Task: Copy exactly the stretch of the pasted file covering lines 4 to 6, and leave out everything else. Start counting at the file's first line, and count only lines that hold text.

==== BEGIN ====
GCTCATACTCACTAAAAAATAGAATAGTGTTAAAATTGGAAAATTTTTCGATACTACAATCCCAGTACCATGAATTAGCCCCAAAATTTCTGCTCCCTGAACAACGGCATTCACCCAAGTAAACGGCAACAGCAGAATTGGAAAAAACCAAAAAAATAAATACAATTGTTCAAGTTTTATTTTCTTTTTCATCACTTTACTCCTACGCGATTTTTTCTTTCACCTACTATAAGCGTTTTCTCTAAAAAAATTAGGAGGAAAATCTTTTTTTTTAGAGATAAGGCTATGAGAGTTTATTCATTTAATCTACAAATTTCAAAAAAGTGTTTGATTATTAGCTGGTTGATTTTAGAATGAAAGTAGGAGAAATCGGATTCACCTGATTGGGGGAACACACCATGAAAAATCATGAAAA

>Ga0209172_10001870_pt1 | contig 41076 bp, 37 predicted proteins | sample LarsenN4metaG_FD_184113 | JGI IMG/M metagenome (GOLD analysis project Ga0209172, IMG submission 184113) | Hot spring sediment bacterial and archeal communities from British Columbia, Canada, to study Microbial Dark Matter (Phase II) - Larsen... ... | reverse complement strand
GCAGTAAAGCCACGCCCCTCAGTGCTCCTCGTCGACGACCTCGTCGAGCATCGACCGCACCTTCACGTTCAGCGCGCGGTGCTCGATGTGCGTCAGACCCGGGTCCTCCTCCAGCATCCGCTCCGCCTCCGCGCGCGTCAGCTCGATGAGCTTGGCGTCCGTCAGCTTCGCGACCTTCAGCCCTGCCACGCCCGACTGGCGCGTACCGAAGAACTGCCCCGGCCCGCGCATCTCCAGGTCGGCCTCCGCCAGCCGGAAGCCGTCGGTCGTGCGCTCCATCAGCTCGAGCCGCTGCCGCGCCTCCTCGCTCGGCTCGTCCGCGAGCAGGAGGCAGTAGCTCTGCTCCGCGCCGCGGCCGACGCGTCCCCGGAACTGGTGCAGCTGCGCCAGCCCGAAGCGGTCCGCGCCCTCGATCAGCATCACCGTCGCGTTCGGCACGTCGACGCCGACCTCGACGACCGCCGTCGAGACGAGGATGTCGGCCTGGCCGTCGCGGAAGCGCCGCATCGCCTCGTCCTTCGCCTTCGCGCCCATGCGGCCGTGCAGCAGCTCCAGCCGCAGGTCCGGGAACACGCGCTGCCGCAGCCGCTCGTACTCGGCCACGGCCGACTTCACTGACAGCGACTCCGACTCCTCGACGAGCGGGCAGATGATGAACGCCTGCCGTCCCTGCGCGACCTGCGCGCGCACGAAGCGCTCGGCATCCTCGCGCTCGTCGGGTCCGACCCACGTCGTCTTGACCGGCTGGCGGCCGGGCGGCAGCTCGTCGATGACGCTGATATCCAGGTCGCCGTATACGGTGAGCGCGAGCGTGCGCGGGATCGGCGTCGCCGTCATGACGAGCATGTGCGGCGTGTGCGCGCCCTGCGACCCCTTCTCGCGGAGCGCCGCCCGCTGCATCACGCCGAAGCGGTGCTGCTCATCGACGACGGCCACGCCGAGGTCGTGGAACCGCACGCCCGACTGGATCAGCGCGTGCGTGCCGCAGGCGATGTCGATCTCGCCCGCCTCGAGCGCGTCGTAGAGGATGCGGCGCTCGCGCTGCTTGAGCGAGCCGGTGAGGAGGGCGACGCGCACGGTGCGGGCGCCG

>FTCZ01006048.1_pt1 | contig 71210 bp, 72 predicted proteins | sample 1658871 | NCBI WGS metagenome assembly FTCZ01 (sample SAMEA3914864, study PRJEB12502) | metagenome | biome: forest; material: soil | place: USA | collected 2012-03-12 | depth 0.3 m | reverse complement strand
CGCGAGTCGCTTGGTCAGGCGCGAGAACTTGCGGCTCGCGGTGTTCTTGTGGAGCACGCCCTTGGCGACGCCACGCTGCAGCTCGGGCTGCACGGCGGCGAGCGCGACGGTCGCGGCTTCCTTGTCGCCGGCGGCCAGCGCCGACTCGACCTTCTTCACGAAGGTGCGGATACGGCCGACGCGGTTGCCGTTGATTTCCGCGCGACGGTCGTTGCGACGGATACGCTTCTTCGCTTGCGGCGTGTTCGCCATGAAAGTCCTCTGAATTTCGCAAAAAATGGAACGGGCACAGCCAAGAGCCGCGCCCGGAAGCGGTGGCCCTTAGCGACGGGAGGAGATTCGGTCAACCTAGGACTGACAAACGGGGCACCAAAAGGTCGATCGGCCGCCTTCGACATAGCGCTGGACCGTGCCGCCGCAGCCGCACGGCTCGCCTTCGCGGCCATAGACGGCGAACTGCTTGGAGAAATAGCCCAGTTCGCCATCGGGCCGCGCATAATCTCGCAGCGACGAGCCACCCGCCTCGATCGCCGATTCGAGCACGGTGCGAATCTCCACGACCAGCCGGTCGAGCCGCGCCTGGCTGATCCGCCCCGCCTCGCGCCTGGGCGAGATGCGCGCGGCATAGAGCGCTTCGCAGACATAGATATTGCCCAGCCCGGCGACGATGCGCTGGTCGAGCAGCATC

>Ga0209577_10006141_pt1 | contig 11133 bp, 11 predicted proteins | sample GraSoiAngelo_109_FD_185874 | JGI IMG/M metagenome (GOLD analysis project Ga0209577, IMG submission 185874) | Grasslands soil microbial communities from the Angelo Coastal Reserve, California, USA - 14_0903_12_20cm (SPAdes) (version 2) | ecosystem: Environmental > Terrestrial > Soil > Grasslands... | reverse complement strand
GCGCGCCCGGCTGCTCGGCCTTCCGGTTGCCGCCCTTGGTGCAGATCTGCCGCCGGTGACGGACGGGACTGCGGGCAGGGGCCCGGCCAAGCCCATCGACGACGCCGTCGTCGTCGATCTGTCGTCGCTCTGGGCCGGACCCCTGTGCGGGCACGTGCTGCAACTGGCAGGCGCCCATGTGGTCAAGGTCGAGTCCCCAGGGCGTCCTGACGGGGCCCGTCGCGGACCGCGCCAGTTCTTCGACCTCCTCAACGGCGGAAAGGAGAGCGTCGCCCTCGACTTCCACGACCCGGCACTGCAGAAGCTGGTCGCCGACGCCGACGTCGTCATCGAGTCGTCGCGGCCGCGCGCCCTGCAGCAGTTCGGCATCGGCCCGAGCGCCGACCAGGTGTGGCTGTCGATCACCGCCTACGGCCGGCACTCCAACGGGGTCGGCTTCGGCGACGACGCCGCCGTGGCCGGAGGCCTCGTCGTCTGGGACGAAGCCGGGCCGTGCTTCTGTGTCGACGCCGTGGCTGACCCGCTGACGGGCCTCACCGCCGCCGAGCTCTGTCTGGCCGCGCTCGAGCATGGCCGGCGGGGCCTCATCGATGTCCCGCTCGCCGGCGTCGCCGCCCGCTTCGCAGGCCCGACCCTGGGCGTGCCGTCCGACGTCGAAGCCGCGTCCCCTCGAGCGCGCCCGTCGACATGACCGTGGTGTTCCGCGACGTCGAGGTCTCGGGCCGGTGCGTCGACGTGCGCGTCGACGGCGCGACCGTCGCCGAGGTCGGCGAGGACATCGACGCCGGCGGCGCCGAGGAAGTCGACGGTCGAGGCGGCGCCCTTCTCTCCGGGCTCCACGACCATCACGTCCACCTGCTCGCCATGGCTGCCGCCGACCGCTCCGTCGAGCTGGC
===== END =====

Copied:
>FTCZ01006048.1_pt1 | contig 71210 bp, 72 predicted proteins | sample 1658871 | NCBI WGS metagenome assembly FTCZ01 (sample SAMEA3914864, study PRJEB12502) | metagenome | biome: forest; material: soil | place: USA | collected 2012-03-12 | depth 0.3 m | reverse complement strand
CGCGAGTCGCTTGGTCAGGCGCGAGAACTTGCGGCTCGCGGTGTTCTTGTGGAGCACGCCCTTGGCGACGCCACGCTGCAGCTCGGGCTGCACGGCGGCGAGCGCGACGGTCGCGGCTTCCTTGTCGCCGGCGGCCAGCGCCGACTCGACCTTCTTCACGAAGGTGCGGATACGGCCGACGCGGTTGCCGTTGATTTCCGCGCGACGGTCGTTGCGACGGATACGCTTCTTCGCTTGCGGCGTGTTCGCCATGAAAGTCCTCTGAATTTCGCAAAAAATGGAACGGGCACAGCCAAGAGCCGCGCCCGGAAGCGGTGGCCCTTAGCGACGGGAGGAGATTCGGTCAACCTAGGACTGACAAACGGGGCACCAAAAGGTCGATCGGCCGCCTTCGACATAGCGCTGGACCGTGCCGCCGCAGCCGCACGGCTCGCCTTCGCGGCCATAGACGGCGAACTGCTTGGAGAAATAGCCCAGTTCGCCATCGGGCCGCGCATAATCTCGCAGCGACGAGCCACCCGCCTCGATCGCCGATTCGAGCACGGTGCGAATCTCCACGACCAGCCGGTCGAGCCGCGCCTGGCTGATCCGCCCCGCCTCGCGCCTGGGCGAGATGCGCGCGGCATAGAGCGCTTCGCAGACATAGATATTGCCCAGCCCGGCGACGATGCGCTGGTCGAGCAGCATC

>Ga0209577_10006141_pt1 | contig 11133 bp, 11 predicted proteins | sample GraSoiAngelo_109_FD_185874 | JGI IMG/M metagenome (GOLD analysis project Ga0209577, IMG submission 185874) | Grasslands soil microbial communities from the Angelo Coastal Reserve, California, USA - 14_0903_12_20cm (SPAdes) (version 2) | ecosystem: Environmental > Terrestrial > Soil > Grasslands... | reverse complement strand